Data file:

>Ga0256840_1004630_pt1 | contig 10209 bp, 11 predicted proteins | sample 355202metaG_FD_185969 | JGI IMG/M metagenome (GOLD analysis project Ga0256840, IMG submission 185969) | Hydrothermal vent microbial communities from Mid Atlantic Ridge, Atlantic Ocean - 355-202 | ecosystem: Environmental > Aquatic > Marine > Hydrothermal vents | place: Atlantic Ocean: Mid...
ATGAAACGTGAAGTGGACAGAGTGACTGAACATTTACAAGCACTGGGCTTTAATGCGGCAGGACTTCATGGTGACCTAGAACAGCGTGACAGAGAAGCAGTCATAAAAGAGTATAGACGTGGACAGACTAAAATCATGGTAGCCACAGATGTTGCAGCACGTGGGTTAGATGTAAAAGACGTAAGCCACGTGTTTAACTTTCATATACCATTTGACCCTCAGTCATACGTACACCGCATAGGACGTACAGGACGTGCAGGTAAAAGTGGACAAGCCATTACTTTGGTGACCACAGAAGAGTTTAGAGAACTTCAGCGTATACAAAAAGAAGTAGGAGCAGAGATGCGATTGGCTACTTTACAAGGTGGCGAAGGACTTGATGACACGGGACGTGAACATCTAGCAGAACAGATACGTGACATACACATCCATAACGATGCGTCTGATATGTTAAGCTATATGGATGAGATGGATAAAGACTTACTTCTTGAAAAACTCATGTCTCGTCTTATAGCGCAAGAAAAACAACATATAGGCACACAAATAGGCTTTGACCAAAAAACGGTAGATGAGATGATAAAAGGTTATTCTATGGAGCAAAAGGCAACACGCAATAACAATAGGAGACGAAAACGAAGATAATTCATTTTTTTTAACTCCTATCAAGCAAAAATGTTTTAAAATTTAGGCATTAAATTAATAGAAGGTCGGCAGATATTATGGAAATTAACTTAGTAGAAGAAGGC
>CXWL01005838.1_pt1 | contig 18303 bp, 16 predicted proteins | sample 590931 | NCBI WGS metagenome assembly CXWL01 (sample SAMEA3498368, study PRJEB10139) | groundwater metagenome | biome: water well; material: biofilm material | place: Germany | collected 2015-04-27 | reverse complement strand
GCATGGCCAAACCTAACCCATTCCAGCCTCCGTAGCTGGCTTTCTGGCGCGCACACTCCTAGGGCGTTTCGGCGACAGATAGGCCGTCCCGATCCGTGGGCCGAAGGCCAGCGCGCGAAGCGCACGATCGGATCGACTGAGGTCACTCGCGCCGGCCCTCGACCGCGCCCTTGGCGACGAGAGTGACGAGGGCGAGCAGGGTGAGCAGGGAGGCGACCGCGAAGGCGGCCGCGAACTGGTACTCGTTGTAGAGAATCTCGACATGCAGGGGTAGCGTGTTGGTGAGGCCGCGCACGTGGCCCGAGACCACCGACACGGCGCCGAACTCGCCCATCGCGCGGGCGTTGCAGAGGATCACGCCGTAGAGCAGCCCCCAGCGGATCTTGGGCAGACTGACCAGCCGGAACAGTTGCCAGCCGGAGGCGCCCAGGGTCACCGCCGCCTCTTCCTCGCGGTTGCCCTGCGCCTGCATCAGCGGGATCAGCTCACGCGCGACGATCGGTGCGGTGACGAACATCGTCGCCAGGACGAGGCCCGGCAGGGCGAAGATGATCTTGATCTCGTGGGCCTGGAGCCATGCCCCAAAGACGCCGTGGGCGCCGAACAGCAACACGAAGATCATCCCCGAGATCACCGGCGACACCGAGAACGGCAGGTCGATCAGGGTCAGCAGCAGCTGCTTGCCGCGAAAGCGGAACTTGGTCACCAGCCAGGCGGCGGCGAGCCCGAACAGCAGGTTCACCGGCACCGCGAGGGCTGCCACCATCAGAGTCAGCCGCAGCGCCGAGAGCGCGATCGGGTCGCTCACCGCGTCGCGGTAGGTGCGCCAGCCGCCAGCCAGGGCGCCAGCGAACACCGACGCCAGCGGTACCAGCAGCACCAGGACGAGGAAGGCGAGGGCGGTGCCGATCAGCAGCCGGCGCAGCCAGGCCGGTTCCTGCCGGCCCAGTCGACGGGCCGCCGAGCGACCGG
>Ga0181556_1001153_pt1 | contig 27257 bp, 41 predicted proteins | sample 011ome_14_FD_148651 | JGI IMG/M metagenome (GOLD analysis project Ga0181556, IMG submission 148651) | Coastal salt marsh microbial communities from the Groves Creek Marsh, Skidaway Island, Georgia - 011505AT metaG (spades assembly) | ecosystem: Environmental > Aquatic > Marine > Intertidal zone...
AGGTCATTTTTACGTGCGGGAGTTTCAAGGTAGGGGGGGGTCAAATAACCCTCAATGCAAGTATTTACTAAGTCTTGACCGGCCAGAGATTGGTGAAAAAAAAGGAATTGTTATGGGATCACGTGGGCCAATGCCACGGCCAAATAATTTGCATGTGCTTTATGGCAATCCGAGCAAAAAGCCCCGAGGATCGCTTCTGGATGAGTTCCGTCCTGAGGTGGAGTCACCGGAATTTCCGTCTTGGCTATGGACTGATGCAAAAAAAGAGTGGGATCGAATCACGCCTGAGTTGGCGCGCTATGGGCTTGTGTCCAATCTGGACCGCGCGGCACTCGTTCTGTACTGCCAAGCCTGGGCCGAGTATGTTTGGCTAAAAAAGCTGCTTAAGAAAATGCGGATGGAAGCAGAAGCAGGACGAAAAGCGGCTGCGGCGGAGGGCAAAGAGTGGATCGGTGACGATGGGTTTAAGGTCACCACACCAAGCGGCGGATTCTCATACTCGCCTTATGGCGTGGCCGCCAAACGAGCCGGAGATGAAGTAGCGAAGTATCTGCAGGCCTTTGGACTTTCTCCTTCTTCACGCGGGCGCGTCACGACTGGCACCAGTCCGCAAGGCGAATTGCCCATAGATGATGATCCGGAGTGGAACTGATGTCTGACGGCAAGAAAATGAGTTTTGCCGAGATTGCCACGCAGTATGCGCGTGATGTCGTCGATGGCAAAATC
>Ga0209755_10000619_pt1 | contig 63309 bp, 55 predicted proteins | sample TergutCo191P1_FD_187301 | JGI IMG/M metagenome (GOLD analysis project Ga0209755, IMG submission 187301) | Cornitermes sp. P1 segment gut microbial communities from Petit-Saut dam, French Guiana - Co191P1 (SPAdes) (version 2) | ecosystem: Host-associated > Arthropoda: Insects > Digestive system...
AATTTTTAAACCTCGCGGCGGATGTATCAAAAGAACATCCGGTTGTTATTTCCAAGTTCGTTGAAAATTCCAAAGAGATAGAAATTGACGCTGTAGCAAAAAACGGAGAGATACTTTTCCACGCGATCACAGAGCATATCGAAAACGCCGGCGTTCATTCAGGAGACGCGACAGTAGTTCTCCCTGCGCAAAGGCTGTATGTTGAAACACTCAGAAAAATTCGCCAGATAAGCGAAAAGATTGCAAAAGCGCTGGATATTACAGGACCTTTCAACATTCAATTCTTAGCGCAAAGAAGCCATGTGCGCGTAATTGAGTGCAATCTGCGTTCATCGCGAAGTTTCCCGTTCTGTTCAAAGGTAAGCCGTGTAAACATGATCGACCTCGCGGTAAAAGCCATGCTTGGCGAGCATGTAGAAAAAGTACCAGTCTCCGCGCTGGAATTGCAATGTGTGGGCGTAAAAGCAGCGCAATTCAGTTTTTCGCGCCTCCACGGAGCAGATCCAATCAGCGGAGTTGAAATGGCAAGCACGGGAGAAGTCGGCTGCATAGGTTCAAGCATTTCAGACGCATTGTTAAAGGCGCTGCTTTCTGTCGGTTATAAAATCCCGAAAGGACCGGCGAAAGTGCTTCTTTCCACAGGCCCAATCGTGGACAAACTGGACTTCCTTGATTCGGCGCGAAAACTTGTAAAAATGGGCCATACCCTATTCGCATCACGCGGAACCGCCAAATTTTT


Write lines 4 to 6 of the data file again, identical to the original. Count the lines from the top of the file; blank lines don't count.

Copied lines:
GCATGGCCAAACCTAACCCATTCCAGCCTCCGTAGCTGGCTTTCTGGCGCGCACACTCCTAGGGCGTTTCGGCGACAGATAGGCCGTCCCGATCCGTGGGCCGAAGGCCAGCGCGCGAAGCGCACGATCGGATCGACTGAGGTCACTCGCGCCGGCCCTCGACCGCGCCCTTGGCGACGAGAGTGACGAGGGCGAGCAGGGTGAGCAGGGAGGCGACCGCGAAGGCGGCCGCGAACTGGTACTCGTTGTAGAGAATCTCGACATGCAGGGGTAGCGTGTTGGTGAGGCCGCGCACGTGGCCCGAGACCACCGACACGGCGCCGAACTCGCCCATCGCGCGGGCGTTGCAGAGGATCACGCCGTAGAGCAGCCCCCAGCGGATCTTGGGCAGACTGACCAGCCGGAACAGTTGCCAGCCGGAGGCGCCCAGGGTCACCGCCGCCTCTTCCTCGCGGTTGCCCTGCGCCTGCATCAGCGGGATCAGCTCACGCGCGACGATCGGTGCGGTGACGAACATCGTCGCCAGGACGAGGCCCGGCAGGGCGAAGATGATCTTGATCTCGTGGGCCTGGAGCCATGCCCCAAAGACGCCGTGGGCGCCGAACAGCAACACGAAGATCATCCCCGAGATCACCGGCGACACCGAGAACGGCAGGTCGATCAGGGTCAGCAGCAGCTGCTTGCCGCGAAAGCGGAACTTGGTCACCAGCCAGGCGGCGGCGAGCCCGAACAGCAGGTTCACCGGCACCGCGAGGGCTGCCACCATCAGAGTCAGCCGCAGCGCCGAGAGCGCGATCGGGTCGCTCACCGCGTCGCGGTAGGTGCGCCAGCCGCCAGCCAGGGCGCCAGCGAACACCGACGCCAGCGGTACCAGCAGCACCAGGACGAGGAAGGCGAGGGCGGTGCCGATCAGCAGCCGGCGCAGCCAGGCCGGTTCCTGCCGGCCCAGTCGACGGGCCGCCGAGCGACCGG
>Ga0181556_1001153_pt1 | contig 27257 bp, 41 predicted proteins | sample 011ome_14_FD_148651 | JGI IMG/M metagenome (GOLD analysis project Ga0181556, IMG submission 148651) | Coastal salt marsh microbial communities from the Groves Creek Marsh, Skidaway Island, Georgia - 011505AT metaG (spades assembly) | ecosystem: Environmental > Aquatic > Marine > Intertidal zone...
AGGTCATTTTTACGTGCGGGAGTTTCAAGGTAGGGGGGGGTCAAATAACCCTCAATGCAAGTATTTACTAAGTCTTGACCGGCCAGAGATTGGTGAAAAAAAAGGAATTGTTATGGGATCACGTGGGCCAATGCCACGGCCAAATAATTTGCATGTGCTTTATGGCAATCCGAGCAAAAAGCCCCGAGGATCGCTTCTGGATGAGTTCCGTCCTGAGGTGGAGTCACCGGAATTTCCGTCTTGGCTATGGACTGATGCAAAAAAAGAGTGGGATCGAATCACGCCTGAGTTGGCGCGCTATGGGCTTGTGTCCAATCTGGACCGCGCGGCACTCGTTCTGTACTGCCAAGCCTGGGCCGAGTATGTTTGGCTAAAAAAGCTGCTTAAGAAAATGCGGATGGAAGCAGAAGCAGGACGAAAAGCGGCTGCGGCGGAGGGCAAAGAGTGGATCGGTGACGATGGGTTTAAGGTCACCACACCAAGCGGCGGATTCTCATACTCGCCTTATGGCGTGGCCGCCAAACGAGCCGGAGATGAAGTAGCGAAGTATCTGCAGGCCTTTGGACTTTCTCCTTCTTCACGCGGGCGCGTCACGACTGGCACCAGTCCGCAAGGCGAATTGCCCATAGATGATGATCCGGAGTGGAACTGATGTCTGACGGCAAGAAAATGAGTTTTGCCGAGATTGCCACGCAGTATGCGCGTGATGTCGTCGATGGCAAAATC